Roger Williams University is an independent, co-educational, liberal arts institution, accredited by the New England Association of Schools and Colleges. The student population is composed of more than 4,345 full- and part-time undergraduates of which more than 3,700 reside on the Bristol campus. In addition, there are 850 graduate students, including the Law School. More than 210 full-time professors offer 41 different majors leading to the B.A., B.S., B.Arch., B.F.A., A.A. and A.S. undergraduate degrees. Masters degrees include science in criminal justice, arts in literacy education, arts in teaching-elementary education, architecture, public administration and arts in forensic psychology. Currently, annual tuition is approximately $28,968. While students come from more than 41 states, the majority of students reside in the Northeast. Approximately 95 international students from more than 48 countries, including Afghanistan, China, Japan, Kuwait, Saudi Arabia, South Korea, and Turkey, are currently enrolled at the Bristol campus.
The Center for Counseling and Student Development offers comprehensive psychological services to full-time undergraduate, graduate, and Law School students. Services include individual, couples, and group psychotherapy, crisis intervention, and psychoeducational programming. In addition, the Center provides consultation and referral services to faculty, staff, and administrators. Other than interns, the Center staff consists of 4 licensed psychologists, 1 licensed clinical social worker, 2 post-doctorate fellows, 1 consulting psychiatrist, and 1 support staff member. The theoreticalorientations and clinical interests of staff members are quite varied. Our consulting psychiatrist meets with the staff for case conference each week. The Center has a positive reputation on campus and is highly sought out by students.
The Center is one of multiple training sites affiliated with the William James College (WJC) Internship Consortium in Clinical Psychology. This consortium is approved by the American Psychological Association. The pre-doctoral internship in clinical psychology is based on a competency model of training in the areas of relationship-building, assessment, intervention, supervision and management, consultation and education, research and evaluation, ethics and professional identity, and cultural competence/diversity. Interns spend 27 hours per week at the Center for 2 academic years. A total of 2,000 internship hours (in no more than 24 months) is required. All applicants must currently be WJC students who have received approval via the WJC Internship Readiness Committee of their readiness for internship level training. There is a $10,000.00 stipend attached to this position. Students interested in the Center should contact Christopher J. Bailey, Ph.D., Center for Counseling and Student Development, One Old Ferry Road, Bristol, RI 02809 at email@example.com or 401-254-3124.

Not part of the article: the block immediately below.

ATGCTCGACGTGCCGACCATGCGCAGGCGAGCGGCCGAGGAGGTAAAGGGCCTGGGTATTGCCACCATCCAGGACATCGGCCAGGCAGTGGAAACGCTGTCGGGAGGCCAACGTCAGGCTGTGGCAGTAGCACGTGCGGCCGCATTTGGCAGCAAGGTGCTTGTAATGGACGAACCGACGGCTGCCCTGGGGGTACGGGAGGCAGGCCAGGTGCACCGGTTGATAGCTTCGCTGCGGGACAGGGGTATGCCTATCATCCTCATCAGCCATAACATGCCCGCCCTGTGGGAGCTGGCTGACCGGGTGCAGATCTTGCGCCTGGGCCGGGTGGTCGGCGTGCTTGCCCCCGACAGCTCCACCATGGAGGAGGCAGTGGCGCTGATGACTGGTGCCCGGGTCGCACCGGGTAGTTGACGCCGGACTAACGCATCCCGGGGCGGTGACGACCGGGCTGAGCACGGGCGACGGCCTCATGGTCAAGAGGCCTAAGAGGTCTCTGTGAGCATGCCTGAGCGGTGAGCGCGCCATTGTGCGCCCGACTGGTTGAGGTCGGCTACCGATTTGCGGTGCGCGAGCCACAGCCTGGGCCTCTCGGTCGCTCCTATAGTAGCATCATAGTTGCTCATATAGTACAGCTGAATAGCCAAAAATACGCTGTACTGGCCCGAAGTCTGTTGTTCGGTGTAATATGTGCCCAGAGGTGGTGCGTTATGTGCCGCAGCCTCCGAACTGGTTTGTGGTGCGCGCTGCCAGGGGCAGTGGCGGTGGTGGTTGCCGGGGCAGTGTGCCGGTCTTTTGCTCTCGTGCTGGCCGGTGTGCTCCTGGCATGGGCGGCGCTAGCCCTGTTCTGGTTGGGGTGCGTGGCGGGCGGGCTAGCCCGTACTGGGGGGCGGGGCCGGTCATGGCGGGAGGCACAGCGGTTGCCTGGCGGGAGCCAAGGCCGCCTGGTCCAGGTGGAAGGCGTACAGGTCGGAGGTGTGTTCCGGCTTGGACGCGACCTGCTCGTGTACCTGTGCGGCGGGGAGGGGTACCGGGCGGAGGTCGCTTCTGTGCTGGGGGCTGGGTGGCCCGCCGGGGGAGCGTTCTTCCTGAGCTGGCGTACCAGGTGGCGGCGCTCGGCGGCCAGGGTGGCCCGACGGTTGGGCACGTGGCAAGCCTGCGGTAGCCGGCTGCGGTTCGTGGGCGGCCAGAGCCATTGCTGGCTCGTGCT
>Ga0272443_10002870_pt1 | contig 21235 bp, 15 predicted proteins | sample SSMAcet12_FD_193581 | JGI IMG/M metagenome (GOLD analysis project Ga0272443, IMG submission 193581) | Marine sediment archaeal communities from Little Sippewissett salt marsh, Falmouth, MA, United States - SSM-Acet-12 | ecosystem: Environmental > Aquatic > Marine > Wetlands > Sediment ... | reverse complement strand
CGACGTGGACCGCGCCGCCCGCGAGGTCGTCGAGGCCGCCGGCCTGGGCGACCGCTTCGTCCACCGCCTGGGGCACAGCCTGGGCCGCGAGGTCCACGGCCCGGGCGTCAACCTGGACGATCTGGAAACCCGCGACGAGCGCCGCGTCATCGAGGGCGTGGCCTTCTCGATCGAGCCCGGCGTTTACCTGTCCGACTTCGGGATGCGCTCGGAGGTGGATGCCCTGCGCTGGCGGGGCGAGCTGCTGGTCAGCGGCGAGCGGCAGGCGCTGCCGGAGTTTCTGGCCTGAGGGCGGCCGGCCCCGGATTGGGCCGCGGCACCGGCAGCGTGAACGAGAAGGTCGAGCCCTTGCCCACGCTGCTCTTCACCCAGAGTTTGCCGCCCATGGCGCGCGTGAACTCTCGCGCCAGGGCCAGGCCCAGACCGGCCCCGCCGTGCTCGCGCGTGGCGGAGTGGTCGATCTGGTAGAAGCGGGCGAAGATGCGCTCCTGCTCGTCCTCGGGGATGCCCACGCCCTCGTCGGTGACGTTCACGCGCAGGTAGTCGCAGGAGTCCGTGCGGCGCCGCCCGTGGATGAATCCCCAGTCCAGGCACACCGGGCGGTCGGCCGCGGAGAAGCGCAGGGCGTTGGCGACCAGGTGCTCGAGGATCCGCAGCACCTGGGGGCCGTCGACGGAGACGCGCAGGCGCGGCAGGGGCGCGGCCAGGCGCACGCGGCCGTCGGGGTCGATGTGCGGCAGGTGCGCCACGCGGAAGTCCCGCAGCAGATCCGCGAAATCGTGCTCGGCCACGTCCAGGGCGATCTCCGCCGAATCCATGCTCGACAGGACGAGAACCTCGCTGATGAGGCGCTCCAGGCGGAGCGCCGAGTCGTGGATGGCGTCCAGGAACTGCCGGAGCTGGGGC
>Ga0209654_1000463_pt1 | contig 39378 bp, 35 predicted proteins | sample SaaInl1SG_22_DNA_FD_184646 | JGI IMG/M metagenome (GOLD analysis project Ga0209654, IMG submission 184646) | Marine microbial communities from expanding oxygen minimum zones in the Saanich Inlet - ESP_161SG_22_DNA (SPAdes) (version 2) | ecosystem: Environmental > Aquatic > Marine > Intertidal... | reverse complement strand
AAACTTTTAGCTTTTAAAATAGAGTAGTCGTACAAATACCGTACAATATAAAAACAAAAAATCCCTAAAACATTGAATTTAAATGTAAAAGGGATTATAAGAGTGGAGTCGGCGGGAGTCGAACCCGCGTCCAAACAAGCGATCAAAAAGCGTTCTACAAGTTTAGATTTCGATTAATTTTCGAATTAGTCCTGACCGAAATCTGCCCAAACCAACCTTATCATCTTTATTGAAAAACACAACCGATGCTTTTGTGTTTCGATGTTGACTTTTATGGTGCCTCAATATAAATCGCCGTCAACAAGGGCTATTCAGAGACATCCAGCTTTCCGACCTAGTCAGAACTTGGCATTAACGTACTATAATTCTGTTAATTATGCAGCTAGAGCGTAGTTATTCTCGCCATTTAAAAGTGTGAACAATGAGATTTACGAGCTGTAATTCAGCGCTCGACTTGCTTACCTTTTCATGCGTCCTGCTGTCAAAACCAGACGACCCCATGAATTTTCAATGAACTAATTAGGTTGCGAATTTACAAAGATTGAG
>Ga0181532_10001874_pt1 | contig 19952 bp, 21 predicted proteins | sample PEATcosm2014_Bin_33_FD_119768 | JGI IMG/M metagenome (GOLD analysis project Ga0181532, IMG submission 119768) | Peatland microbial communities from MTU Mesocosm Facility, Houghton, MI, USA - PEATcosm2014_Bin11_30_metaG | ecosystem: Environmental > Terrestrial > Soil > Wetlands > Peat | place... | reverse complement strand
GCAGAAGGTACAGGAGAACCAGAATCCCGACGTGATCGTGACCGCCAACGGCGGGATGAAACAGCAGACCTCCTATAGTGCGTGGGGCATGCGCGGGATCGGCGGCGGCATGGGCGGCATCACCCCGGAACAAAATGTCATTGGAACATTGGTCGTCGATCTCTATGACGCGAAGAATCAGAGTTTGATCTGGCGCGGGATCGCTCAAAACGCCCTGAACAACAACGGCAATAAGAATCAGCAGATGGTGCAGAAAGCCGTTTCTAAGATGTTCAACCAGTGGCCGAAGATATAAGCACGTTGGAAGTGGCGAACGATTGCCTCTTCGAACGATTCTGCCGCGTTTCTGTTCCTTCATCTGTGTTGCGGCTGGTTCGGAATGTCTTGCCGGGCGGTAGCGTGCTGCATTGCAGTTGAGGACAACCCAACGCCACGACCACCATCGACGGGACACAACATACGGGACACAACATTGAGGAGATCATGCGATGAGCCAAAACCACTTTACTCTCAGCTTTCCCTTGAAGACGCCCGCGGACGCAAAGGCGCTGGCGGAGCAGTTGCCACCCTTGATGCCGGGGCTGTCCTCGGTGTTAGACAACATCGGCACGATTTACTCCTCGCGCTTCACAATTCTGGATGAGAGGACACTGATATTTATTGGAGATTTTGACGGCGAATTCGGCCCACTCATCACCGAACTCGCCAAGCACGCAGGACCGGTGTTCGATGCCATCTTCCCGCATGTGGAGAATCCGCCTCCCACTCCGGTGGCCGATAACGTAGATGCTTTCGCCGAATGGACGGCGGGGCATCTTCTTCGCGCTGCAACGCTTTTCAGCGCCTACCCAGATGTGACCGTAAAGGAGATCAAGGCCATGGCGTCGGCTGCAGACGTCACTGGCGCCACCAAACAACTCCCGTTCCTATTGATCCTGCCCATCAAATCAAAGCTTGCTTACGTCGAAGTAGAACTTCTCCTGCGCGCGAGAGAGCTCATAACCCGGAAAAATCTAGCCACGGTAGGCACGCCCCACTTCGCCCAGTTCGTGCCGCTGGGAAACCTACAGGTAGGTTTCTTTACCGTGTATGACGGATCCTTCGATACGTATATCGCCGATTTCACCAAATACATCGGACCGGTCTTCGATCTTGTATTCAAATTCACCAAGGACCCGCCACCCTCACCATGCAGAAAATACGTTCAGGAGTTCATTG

The Center staff are highly committed to providing a supportive and accepting environment, which is conducive to self-reflection, skill development, experimentation and professional development for interns. We view interns as colleagues-in-training who deserve to be treated with a high degree of professional, as well as personal respect. Our training model is relational and reciprocal, and we strive to empower personal and professional growth through supervision, modeling, experiential learning, didactic teaching, consulting, and mentoring. Individual training goals are tailored to the developmental needs of each intern to the extent that is possible. Our goal is to train you to be not only a skillful specialist, but a "generalist" -- a highly competent and versatile professional whose expertise extends to a variety of domains. A secondary and pervasive goal of our training program is the development of professionalism. Strong emphasis is placed on enhancing the intern's sense of ethical responsibility (conformity to accepted professional standards of conduct), social responsibility (sensitivity to the full range of human differences) and personal responsibility (awareness of self and of one's personal impact upon counseling interactions).